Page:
|An area of lilac bushes about 12'x6' has 3-4 older taller trunks that get sun and bloom some. But there are numerous saplings, covering the area, about 2-3' that have just a few leaves and don't bloom. I want to help revive the area. I know about trimming 1/3 of the growth but this situation seems unique. HELP!|
|The one third rule takes several years to take full effect, because in three years you will have removed all of the original older taller wood by cutting it at the base. To encourage the plants, remove the oldest one third of the shoots/trunks at the base in spring each year, then remove anything smaller than a pencil also at the base each year. If it still seems overly dense, you can remove a few more shoots again working at the base. Do not prune except for immediately following bloom because this plant blooms on old wood and later pruning may remove the next year's flowers. The plants also seem to appreciate an annual topdressing of well rotted manure and/or compost as well as an early spring application of a balanced fertilizer such as 5-10-5 according to the label instructions.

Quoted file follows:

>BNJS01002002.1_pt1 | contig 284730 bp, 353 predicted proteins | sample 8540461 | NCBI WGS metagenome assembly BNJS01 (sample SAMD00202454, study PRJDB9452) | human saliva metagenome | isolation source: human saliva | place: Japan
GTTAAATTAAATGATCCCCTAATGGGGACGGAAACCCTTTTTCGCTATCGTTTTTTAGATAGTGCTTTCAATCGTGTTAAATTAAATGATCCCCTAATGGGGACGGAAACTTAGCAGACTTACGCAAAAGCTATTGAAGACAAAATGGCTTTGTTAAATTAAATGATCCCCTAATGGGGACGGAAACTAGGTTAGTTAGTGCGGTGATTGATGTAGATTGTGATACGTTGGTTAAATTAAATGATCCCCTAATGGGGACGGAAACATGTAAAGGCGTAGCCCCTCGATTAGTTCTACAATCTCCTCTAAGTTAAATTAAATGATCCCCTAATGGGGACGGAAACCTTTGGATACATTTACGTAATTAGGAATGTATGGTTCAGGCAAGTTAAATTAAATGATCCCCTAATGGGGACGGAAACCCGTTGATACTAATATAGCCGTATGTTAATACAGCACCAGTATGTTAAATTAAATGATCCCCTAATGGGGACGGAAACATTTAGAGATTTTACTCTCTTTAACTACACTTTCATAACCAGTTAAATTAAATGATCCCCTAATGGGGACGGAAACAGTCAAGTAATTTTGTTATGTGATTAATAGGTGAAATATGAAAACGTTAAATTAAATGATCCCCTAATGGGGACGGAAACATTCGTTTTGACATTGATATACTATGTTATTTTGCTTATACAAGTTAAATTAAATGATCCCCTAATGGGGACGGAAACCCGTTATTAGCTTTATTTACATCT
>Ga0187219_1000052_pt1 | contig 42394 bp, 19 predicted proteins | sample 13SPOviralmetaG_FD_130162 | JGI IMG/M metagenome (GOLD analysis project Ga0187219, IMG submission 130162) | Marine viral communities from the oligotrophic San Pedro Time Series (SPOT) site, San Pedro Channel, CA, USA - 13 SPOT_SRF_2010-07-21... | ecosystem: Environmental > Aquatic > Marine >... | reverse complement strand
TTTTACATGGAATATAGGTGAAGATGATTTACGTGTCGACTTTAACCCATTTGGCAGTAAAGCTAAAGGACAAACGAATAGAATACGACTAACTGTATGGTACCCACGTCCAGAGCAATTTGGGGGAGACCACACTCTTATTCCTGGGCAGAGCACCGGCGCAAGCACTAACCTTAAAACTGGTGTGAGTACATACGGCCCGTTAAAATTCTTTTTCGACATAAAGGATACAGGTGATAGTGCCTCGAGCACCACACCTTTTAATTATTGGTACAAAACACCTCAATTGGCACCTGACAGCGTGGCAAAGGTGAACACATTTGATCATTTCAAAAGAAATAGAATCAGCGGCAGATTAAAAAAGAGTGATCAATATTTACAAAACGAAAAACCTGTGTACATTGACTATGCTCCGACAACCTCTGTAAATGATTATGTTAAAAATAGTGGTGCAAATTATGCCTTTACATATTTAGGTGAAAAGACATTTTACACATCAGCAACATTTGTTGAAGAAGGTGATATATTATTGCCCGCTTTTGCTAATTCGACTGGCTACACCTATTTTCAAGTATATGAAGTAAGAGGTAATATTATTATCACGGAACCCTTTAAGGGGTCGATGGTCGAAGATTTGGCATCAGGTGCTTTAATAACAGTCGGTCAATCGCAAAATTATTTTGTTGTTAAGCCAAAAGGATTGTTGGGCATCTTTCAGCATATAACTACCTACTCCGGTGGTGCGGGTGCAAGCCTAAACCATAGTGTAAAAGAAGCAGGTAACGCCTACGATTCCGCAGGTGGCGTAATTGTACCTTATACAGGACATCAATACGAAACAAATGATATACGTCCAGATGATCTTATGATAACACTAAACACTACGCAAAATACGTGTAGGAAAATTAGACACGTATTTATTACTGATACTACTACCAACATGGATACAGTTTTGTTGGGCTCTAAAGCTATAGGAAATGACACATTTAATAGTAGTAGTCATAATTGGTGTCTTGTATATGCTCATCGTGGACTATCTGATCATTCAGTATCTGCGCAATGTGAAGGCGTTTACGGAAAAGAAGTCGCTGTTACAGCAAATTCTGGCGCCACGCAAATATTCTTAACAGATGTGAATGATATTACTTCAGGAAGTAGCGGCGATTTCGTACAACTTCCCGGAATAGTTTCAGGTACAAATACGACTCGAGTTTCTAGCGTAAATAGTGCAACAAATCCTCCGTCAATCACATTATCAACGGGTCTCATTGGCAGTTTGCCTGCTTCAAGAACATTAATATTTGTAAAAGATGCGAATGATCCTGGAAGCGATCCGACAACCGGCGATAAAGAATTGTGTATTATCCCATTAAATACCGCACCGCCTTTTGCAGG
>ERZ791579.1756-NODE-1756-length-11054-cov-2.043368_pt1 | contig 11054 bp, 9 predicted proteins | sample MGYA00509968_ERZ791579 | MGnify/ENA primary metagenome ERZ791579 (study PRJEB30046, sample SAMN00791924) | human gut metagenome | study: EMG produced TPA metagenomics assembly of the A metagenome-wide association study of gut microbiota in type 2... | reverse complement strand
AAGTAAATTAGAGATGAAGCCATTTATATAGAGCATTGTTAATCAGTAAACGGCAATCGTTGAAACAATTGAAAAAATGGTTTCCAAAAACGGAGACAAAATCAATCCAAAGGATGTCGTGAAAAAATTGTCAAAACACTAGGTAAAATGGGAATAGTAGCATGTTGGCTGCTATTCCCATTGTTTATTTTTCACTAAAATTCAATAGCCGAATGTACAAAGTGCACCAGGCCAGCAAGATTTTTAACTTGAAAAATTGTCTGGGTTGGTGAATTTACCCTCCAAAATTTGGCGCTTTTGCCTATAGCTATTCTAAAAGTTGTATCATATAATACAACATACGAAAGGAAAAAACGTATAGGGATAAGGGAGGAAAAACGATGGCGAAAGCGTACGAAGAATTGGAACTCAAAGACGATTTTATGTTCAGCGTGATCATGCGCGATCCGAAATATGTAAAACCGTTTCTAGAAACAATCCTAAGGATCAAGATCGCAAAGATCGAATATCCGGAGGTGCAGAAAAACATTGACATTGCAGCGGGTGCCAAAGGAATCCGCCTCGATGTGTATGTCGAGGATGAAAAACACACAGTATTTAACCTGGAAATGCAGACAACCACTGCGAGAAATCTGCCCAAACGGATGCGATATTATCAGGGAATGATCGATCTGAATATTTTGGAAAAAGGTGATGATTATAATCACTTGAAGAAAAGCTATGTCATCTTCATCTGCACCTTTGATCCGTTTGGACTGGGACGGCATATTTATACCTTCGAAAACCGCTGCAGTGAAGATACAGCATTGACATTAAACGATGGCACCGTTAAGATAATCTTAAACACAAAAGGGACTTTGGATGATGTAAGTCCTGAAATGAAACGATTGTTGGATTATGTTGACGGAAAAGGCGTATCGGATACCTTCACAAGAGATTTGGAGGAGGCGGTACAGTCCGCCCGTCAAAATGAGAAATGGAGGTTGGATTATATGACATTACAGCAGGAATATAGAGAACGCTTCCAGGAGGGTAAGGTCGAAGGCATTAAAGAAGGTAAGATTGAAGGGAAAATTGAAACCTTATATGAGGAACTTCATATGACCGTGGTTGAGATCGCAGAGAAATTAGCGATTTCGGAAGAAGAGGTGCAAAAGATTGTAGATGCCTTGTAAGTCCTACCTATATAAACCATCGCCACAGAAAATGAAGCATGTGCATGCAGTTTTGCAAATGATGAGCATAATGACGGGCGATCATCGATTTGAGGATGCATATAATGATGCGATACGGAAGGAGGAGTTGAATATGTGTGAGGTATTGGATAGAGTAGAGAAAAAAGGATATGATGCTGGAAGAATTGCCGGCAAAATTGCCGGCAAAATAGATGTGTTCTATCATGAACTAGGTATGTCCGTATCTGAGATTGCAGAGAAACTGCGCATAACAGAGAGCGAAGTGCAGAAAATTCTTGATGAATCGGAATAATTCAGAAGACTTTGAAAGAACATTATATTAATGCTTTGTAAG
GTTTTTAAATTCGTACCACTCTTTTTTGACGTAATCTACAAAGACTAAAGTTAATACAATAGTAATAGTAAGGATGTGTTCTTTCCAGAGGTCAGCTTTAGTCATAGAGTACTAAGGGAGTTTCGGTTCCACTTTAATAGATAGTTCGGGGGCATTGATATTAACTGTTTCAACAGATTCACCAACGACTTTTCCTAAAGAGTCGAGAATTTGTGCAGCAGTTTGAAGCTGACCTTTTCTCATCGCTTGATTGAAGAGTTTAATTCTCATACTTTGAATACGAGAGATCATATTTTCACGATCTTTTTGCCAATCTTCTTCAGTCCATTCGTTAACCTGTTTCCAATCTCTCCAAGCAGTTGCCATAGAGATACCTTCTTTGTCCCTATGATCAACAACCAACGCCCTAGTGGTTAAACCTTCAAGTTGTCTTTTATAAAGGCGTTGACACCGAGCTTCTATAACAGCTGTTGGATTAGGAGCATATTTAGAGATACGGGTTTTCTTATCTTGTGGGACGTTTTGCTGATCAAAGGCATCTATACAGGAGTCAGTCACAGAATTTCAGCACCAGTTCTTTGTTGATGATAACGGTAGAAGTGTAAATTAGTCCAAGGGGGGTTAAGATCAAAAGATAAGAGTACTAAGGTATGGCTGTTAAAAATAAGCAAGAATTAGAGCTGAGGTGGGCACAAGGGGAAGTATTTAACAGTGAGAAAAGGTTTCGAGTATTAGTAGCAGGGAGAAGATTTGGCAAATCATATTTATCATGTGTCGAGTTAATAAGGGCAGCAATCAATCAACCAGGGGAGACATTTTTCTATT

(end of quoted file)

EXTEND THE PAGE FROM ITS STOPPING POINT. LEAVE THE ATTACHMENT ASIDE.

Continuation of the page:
If you are truly impatient, you can also cut an old overgrown lilac bush entirely off at the base. This will stimulate a forest of shoots which will need to be thinned, but it can work wonders for the impatient among us.